Stop saying humans are the weakest link in security. That was the main message delivered by former White House CIO Theresa Payton during her keynote at (ISC)2’s Congress 2018, taking place this week in New Orleans.
“The technology is the weakest link. The human is at risk. We have to change how we think about this in our industry,” said Payton, who is now president and CEO of Fortalice Solutions, and stars in the CBS show “Hunted.”
Even though cybersecurity teams implement various measures, follow rules and frameworks, and complete compliance checklists, breaches still occur, she said. That’s because technology is designed to be open for interoperability and usability. Rather than blame users, a better approach to security is needed.
“Let’s assume users are making mistakes as they are doing their job. Let’s assume technology will fail them. When you do, you’ll think differently about securing their data.” Payton advised taking a “warm embrace” approach to make users feel comfortable with technology, rather than fear it.
She shared an anecdote from her White House days, during the George W. Bush administration, about users waiting too long to report missing Blackberry mobile devices. It turned out they had been given strict, scary instructions when receiving the devices, which made them hesitate to report losses. So, instead, Payton’s team started handing out the devices in a bag with presidential M&Ms and other swag, and a phone number to call if the device ever went missing. Problem solved.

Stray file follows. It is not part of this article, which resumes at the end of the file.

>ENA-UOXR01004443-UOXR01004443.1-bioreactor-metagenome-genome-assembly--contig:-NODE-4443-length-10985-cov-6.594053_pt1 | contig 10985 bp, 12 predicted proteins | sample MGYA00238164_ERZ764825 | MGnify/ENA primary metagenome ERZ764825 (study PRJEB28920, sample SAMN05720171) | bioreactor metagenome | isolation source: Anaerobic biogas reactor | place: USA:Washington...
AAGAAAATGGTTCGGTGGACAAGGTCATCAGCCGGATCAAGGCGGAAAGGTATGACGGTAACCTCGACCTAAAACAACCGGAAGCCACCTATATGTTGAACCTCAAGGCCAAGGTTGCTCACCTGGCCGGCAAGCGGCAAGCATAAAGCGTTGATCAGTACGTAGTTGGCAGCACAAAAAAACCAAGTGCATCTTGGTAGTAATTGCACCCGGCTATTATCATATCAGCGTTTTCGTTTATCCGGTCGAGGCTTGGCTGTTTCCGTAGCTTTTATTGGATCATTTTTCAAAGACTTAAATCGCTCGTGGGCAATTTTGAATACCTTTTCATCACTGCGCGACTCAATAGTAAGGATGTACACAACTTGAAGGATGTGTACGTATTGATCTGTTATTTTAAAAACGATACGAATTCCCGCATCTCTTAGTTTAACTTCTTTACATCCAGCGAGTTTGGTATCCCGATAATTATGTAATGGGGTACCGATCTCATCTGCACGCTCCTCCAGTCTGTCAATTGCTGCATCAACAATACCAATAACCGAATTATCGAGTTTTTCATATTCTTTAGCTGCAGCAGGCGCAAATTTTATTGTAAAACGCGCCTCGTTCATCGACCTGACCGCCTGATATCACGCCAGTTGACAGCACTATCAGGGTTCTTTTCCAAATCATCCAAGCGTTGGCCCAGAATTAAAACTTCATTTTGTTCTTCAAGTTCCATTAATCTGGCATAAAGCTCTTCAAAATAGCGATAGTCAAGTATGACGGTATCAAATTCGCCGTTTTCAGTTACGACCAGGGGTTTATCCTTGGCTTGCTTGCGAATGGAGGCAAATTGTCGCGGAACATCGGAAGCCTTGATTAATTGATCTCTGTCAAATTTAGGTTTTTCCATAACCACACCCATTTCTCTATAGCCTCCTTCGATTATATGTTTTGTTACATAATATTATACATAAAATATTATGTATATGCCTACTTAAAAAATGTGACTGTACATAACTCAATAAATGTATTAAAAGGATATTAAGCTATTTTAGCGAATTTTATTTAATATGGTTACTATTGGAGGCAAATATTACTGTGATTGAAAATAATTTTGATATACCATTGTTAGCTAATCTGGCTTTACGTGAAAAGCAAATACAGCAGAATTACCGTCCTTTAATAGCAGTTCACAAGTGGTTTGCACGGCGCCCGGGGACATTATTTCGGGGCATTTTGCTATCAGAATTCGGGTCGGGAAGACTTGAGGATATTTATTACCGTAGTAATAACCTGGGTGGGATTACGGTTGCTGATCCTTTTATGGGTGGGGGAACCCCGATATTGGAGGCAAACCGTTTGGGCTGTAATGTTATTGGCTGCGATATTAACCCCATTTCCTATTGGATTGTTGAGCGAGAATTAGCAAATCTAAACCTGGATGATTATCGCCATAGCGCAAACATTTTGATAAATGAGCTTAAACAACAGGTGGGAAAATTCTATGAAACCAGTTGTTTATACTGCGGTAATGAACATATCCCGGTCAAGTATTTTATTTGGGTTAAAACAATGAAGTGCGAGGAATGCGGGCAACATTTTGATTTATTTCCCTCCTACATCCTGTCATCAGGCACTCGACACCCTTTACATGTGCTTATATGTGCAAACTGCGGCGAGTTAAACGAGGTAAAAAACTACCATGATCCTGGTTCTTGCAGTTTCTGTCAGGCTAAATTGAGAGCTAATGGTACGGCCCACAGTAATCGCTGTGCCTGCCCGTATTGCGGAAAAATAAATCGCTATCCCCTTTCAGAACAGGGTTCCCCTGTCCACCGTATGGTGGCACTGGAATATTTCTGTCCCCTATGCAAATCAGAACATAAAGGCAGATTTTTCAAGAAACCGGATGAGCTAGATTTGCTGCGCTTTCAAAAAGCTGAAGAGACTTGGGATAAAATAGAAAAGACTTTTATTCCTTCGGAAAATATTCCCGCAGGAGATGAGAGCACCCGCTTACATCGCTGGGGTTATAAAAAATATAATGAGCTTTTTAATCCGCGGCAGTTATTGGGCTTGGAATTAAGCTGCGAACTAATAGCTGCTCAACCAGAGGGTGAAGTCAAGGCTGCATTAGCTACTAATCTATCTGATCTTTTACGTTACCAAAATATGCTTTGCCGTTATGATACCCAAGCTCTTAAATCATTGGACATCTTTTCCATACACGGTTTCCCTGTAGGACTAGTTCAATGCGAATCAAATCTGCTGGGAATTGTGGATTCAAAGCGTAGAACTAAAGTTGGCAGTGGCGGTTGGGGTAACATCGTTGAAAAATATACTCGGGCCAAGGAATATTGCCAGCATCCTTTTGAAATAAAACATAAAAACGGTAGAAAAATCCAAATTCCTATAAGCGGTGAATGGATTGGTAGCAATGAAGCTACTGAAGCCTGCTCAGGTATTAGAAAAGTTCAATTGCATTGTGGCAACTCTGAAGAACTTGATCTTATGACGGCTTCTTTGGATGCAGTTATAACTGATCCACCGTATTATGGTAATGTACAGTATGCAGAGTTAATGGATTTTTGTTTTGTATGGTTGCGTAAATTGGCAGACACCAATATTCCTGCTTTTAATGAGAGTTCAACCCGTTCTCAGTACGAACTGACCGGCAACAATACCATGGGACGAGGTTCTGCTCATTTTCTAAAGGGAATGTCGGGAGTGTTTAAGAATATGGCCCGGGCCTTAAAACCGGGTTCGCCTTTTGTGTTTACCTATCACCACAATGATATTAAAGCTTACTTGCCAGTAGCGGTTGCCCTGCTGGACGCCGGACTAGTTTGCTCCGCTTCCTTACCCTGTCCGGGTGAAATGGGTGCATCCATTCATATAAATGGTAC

Louder and Faster Doesn’t Work
“When bad things happen,” Payton said, the reaction is to train users and explain things. But a common mistake is to talk louder and faster, which doesn’t work, she said. It makes more sense to design policies around people. “Walk around and ask your users and your customers how technology supports them doing their job, and just listen. Listen to those cues around security.”
Other measures that improve security, she said, include segmentation, multifactor authentication and new technologies such as artificial intelligence and blockchain. Regarding segmentation, Payton used a White House-related example. During her two and half years as CIO, the practice was to separate the president’s schedule from everything else so it wouldn’t fall into the wrong hands. The point: Safeguard your most valued data by isolating and creating extra barriers around it.
Going forward, she said, machine learning and blockchain will play important roles. She compared blockchain to a squirrel hiding nuts in different places for winter. With blockchain, pieces of data are spread out and hidden, then monitored every 10 minutes to make sure they are sill there.
Reasons to Worry
Payton said some possible scenarios keep her up at night. For instance, she worries about a man-made disaster planned to coincide with a major cyber attack. She also frets about the spread of misinformation on social media and its potential impact on elections and business operations.
On the positive side, she said, “we are doing a better job of educating the user.” But more work is needed, and that includes resisting the temptation to treat the user as the problem and, instead, develop policies and practices to produce better security outcomes.